DebCLab (Data & Energy in Buildings & Cities Laboratory)
Institution: Indian Institute of Technology Bombay
Featured research (4)
Indoor environmental quality (IEQ) can impact human health, well-being, and productivity. This paper reviews the couplings between IEQ which consists of thermal, acoustic, visual comfort, and indoor air quality, and parameters such as human comfort and productivity, with the overarching aim of ensuring a healthy environment while reducing energy consumption in buildings. At current rates of population growth, it is anticipated that the tropics would be home to over half of the world's people by 2050, hence, special attention is paid to studies conducted in tropical climates to prepare a comprehensive review with a specific climatic context. Notably,we highlight the need for more data-driven IEQ research in tropical regions, the importance of broadening the scope of and maintaining uniformity in IEQ standards, and the significance of an adaptive and sustainable built environment as we move ahead. A discussion highlighting the existing challenges and opportunities – especially the integration of AI – for future research in the area is also presented.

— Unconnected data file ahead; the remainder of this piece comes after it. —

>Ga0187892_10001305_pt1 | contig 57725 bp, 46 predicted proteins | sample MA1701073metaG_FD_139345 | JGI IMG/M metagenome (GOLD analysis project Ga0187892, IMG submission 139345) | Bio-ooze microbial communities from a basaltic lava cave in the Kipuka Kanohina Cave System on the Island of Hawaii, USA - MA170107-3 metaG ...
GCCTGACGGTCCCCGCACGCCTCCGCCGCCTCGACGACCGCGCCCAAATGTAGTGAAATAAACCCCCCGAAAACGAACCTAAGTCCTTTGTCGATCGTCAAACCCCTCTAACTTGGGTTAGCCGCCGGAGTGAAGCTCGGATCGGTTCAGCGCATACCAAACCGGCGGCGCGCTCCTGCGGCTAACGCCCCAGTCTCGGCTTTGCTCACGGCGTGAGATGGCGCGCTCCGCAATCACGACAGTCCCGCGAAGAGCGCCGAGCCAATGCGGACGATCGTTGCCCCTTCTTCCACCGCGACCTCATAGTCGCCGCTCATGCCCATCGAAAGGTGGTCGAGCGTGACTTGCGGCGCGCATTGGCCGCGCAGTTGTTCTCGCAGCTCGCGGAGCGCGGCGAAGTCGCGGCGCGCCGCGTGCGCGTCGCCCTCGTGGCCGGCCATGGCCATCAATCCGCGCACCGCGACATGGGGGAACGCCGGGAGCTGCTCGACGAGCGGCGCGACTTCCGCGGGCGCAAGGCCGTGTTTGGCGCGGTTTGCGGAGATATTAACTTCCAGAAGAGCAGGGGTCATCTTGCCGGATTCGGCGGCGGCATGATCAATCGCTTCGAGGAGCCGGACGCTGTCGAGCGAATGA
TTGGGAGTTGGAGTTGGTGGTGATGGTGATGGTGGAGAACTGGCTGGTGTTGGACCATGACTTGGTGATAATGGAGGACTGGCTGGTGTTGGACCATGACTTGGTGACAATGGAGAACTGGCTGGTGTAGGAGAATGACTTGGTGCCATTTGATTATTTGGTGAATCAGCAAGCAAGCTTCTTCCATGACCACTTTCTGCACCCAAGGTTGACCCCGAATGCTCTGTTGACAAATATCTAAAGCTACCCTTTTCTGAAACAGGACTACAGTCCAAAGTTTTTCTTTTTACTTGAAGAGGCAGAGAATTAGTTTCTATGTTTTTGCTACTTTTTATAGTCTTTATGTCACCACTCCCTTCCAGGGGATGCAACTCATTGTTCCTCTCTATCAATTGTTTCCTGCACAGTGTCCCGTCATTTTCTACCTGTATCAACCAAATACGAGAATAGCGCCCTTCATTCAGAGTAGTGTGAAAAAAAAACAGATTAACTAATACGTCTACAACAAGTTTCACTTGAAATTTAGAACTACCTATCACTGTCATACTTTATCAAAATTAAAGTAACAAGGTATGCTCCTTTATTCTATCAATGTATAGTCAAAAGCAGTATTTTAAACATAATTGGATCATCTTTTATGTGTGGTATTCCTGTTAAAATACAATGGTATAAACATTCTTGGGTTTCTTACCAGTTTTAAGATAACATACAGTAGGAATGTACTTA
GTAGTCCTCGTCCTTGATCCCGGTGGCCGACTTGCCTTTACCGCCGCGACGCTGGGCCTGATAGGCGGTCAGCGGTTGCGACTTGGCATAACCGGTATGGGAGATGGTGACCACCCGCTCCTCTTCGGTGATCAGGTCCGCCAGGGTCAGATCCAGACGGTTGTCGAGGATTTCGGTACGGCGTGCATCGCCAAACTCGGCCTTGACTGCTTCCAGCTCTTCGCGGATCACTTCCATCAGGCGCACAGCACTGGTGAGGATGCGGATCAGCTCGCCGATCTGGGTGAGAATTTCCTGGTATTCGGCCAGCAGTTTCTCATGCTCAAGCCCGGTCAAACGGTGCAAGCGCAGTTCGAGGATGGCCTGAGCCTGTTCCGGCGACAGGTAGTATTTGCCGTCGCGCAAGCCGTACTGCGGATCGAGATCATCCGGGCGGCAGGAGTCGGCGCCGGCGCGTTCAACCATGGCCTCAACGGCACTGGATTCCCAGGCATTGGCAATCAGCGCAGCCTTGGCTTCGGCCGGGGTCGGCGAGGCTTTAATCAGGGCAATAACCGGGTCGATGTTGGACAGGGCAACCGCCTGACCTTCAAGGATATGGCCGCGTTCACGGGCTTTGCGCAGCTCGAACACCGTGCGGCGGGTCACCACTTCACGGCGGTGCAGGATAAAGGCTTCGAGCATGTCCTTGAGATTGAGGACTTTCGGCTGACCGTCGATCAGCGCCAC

Buildings consume around 40% of total global primary energy and account for one-third of greenhouses gas emissions. In the context of rising average air temperature and growing reliance on air-conditioning for space cooling, energy efficiency in buildings is becoming increasingly important. This is of particular significance to the tropics where a high rate of construction and development is expected in the coming decades. The present study evaluates the impact of several envelope retrofit materials on indoor air temperatures and energy consumption for space cooling for an educational building at IIT Bombay in Mumbai, India. The parametric study is performed using Rhino/ Grasshopper plugins LadyBug and HonyeBee and validated using measured indoor air temperature data. The energy performance is evaluated by applying thermal insulation with and without reflective coating, green roof and bamboo-based shading systems in the simulation environment. From all the retrofit alternatives, it is found that increasing the envelope's insulation followed by the provision of natural shading system results in largest reductions in cooling loads. The combined system has shown to produce maximum energy savings of up to 25% and reduce number of hours with indoor air temperatures higher than 35°C by up to 60% for an annual time period. The results offer ways to mitigate energy consumption and carbon footprint of similar buildings in the tropics.